Anger Over Mayor’s ULEZ Protest 'Far Right' Comments

Sadiq Khan suggests opponents making common cause with conspiracy theorists

Protesters gathered outside the event at Ealing Town Hall

March 3, 2023

Sadiq Khan provoked anger on Thursday night after decrying a “far right” element among protesters who rallied against his plan to expand the Ultra low emission zone (ULEZ).

A crowd of people had gathered to express their opposition to the plan at Ealing Town Hall, where the Mayor of London was participating in a ‘People’s Question Time’ event.

Mr Khan was there to field questions from residents on a range of topics, from policing to housing, but his controversial ULEZ plan dominated the evening.

While most of the concerned audience members seemed solely worried about the ULEZ expansion and its financial impact, several protestors outside the event also cited conspiracy theories about so-called 15-minute cities and the supposed introduction of “social credit systems” in Britain.

Signs held by some of the protesters claimed that there would be an “end of free movement” as a result of schemes like ULEZ and a “UN agenda”. Others depicted Mr Khan with both a swastika and a hammer-and-sickle symbol.

Amid frequent heckles from the crowd who had gathered to ask him questions, Mr Khan said: “What I find unacceptable is some of those who’ve got legitimate objections [about ULEZ] joining hands with some of those outside, who are part of a far right group.

“Let’s be frank, let’s call a spade a spade. Some of those outside are part of the far right. Some are Covid deniers. Some are vaccine-deniers. And some are Tories.”

As the Mayor said this, members of the crowd shouted back: “We are not the far right – normal people are not the far right.”

Mr Khan later said: “There are people with legitimate concerns. We’re seeking to address those, and we’ll make sure we carry on listening, to make the ULEZ a success.”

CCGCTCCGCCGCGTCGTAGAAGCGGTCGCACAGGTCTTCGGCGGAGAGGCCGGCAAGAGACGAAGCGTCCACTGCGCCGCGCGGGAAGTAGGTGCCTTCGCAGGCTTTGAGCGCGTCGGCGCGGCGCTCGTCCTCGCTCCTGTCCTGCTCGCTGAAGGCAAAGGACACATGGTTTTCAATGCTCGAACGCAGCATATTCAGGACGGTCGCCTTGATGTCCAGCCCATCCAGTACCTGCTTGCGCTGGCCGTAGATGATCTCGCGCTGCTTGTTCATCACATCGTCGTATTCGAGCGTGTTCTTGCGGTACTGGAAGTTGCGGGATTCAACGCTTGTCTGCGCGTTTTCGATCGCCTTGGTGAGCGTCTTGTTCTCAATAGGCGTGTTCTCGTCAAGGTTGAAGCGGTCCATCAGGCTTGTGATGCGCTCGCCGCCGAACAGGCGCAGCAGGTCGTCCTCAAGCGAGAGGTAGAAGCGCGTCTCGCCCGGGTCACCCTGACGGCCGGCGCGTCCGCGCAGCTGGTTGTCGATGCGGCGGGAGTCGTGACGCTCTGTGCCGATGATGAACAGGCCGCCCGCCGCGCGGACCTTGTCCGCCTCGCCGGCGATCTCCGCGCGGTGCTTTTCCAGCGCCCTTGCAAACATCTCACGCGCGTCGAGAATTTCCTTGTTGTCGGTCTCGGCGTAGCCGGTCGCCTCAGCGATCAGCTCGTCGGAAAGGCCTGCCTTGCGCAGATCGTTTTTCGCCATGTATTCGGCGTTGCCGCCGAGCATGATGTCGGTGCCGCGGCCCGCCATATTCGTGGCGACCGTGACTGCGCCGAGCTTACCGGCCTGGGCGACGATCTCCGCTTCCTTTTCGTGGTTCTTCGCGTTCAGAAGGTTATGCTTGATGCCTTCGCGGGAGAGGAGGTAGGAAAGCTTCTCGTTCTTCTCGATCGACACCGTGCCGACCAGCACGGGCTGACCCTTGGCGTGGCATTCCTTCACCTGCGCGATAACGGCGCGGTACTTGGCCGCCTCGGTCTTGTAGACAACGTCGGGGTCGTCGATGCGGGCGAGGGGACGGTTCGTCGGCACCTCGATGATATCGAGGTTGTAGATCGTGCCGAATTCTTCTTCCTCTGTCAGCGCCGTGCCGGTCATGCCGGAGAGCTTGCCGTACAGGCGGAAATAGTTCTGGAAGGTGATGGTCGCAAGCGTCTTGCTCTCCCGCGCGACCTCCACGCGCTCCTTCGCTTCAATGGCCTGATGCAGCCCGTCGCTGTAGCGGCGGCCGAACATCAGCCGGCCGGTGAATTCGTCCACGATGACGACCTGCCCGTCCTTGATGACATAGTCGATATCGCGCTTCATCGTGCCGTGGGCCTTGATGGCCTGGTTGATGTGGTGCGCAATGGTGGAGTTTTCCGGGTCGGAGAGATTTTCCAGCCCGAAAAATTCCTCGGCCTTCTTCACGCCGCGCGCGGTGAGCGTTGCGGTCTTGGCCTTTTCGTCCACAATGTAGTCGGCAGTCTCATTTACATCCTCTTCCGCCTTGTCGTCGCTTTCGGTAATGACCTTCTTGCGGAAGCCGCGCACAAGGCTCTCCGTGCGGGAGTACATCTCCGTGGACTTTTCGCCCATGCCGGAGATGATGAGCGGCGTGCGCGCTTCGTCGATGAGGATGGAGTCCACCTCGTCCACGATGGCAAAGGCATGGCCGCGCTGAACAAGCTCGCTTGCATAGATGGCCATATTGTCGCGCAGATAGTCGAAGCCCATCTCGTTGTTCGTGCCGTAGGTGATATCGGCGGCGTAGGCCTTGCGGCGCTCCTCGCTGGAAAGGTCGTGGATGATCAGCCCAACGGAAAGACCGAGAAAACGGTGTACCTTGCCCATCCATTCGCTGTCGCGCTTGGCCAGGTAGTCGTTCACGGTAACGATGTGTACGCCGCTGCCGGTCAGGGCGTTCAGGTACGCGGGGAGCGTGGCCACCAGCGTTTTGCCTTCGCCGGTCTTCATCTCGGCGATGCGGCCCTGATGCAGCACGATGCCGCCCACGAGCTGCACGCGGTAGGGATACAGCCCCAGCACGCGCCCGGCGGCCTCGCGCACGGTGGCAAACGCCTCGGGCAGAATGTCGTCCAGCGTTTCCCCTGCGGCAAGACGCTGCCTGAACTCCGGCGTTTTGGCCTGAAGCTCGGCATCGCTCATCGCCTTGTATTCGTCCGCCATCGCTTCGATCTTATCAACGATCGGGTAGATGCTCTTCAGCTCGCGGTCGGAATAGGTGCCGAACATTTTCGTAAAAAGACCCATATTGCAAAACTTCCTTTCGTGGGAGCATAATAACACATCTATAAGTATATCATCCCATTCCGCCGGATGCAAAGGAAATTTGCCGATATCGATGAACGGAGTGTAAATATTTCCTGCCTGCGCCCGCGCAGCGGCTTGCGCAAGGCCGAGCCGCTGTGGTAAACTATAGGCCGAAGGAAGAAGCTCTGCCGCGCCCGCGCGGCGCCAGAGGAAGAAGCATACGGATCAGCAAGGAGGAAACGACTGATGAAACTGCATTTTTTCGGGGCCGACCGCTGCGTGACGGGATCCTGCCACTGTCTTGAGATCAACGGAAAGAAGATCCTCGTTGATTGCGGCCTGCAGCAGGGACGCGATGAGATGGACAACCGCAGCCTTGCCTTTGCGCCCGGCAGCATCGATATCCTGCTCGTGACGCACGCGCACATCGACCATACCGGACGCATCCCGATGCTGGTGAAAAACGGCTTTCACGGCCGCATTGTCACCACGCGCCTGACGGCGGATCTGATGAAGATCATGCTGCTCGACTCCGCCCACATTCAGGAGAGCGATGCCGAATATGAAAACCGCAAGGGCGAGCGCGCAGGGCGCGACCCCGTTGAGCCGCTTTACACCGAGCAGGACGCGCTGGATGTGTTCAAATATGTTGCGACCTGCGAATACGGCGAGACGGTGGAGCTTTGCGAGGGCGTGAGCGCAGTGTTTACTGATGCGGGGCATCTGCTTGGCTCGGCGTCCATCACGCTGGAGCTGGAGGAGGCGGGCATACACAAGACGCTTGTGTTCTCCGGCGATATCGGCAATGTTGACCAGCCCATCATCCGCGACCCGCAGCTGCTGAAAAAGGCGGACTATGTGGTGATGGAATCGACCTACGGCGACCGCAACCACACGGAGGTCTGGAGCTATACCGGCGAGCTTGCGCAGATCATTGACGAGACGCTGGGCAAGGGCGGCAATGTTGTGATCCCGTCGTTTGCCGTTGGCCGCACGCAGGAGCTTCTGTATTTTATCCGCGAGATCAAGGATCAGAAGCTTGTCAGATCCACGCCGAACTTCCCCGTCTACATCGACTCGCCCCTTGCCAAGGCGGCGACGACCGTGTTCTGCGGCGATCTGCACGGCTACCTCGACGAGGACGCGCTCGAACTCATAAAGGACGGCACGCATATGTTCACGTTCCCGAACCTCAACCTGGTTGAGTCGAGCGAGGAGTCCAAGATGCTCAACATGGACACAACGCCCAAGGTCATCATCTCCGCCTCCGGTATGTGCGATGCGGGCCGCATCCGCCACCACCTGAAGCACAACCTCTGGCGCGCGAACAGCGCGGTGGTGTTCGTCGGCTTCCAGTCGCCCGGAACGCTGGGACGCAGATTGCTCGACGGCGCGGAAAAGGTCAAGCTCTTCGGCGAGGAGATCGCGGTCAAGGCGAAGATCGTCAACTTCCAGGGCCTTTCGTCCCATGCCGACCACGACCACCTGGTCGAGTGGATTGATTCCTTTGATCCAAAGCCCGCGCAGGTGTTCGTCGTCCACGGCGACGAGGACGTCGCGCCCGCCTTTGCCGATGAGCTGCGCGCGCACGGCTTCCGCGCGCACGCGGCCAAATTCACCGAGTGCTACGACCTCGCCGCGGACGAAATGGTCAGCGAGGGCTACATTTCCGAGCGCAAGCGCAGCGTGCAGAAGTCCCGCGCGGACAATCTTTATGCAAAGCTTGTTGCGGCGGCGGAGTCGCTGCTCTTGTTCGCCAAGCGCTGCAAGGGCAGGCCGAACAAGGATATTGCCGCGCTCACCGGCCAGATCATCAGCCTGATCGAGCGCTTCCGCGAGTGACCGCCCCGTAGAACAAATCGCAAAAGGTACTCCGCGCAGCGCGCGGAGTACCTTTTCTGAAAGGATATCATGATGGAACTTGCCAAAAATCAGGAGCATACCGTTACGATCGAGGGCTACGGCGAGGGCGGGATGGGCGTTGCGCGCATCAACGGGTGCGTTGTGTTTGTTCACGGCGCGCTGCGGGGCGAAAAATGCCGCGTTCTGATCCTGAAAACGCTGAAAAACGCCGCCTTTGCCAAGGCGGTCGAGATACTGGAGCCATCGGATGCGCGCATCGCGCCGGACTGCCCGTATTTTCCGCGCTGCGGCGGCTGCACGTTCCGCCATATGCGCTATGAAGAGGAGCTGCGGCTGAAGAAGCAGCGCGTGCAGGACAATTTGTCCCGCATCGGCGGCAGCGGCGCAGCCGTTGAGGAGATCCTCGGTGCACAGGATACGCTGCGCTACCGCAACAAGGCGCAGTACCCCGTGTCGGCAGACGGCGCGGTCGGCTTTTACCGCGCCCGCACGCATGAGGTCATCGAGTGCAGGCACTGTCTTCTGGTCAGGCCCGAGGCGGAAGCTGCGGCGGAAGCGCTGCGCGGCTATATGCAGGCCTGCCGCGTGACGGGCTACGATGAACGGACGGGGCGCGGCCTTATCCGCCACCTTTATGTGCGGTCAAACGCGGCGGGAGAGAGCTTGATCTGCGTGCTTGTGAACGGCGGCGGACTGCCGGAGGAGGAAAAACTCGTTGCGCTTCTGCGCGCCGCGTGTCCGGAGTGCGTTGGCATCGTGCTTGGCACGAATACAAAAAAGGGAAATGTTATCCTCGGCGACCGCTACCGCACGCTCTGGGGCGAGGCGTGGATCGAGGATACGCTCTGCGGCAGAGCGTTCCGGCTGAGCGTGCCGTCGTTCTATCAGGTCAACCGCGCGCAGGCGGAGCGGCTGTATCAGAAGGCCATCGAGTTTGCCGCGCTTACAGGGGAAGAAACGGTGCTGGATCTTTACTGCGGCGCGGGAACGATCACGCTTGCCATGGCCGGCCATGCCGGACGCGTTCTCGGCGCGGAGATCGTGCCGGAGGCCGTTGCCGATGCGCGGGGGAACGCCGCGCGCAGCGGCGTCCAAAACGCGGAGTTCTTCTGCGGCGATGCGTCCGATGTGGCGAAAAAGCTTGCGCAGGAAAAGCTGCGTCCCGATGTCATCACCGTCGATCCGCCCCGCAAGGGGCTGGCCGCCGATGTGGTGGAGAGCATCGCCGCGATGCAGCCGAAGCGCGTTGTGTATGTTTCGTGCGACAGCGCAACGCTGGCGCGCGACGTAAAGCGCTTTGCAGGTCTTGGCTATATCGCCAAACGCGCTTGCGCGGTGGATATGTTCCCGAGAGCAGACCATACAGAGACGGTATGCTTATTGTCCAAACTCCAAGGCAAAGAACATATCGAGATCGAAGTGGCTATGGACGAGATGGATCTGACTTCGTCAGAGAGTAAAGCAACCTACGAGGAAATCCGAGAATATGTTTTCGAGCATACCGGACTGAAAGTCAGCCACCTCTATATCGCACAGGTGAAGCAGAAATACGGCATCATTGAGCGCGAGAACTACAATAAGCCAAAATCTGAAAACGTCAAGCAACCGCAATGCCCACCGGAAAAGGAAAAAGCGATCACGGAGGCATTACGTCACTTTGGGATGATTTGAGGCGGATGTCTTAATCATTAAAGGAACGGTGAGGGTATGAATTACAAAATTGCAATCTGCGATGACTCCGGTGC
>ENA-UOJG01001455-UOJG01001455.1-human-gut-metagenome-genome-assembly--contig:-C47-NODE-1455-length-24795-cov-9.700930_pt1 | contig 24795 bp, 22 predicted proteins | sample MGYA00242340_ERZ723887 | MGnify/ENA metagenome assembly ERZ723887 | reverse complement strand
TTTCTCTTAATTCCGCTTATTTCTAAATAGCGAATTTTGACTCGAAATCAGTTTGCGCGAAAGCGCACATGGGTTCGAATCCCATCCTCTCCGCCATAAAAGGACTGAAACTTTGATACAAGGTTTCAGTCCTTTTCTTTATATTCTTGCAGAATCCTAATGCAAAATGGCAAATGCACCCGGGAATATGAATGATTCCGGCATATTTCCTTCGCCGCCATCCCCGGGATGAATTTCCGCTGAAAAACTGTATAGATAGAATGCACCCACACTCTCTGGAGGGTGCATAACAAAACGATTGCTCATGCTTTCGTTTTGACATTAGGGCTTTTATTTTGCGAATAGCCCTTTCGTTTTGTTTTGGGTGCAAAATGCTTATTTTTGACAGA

The Mayor addresses the meeting at Ealing Town Hall
The Mayor addresses the meeting at Ealing Town Hall

Conservative Assembly Member Peter Fortune hit back at Mr Khan’s comments, prompting cheers from the crowd as he said: “You heard it didn’t you? If you disagree with the Mayor, he’s going to paint you as far right.

“If you disagree with the Mayor, he’s going to say you’re a science-denier, he’s going to say you’re a Covid-denier, he’s going to say you’re a flat-earther, he’s going to say you think there are aliens in Buckingham Palace, and Mr Blobby shot Kennedy.

“He’s going to throw all this stuff at you, because he doesn’t want to address the fact you’ve got legitimate concerns.”

Peter Fortune AM at the event
Peter Fortune AM at the event. Picture: London Assembly

A range of questions were asked at the event, but ULEZ re-occured as a topic throughout. One audience member challenged Mr Khan on the fact that the ULEZ plan was not included in his 2021 election manifesto, while questions were also asked about how much evidence there was that the expanded ULEZ will significantly reduce pollution.

The ULEZ currently covers the area inside the North and South Circular Roads, but Mr Khan intends to expand the zone to cover all of Greater London – effectively taking it up to most roads inside the M25 motorway – on August 29. Drivers of non-compliant vehicles within the ULEZ have to pay a daily charge of £12.50.

The expansion plan has come up against opposition from councils in outer London and the home counties, who mainly argue that the zone’s expansion will do little to improve air quality – and is being introduced at the worst possible time, because of the cost of living crisis.

Mr Khan claims that five million more Londoners will breathe cleaner air if the ULEZ expands to cover the whole city and he points out that around 4,000 premature deaths in London per year are due in part to poor air quality.

A spokesman for Mr Khan said on Friday, “The Mayor completely stands by his decision to call out the vile messages on display outside the event in Ealing. Those who came to protest included some of most dangerous spreaders of vaccine conspiracy theories and people displaying Nazi symbols.

“Whether in London or in any other part of the country, dangerous conspiracy theories and abhorrent far-right activity should always be condemned in the strongest possible form.”


Noah Vickers - Local Democracy Reporter


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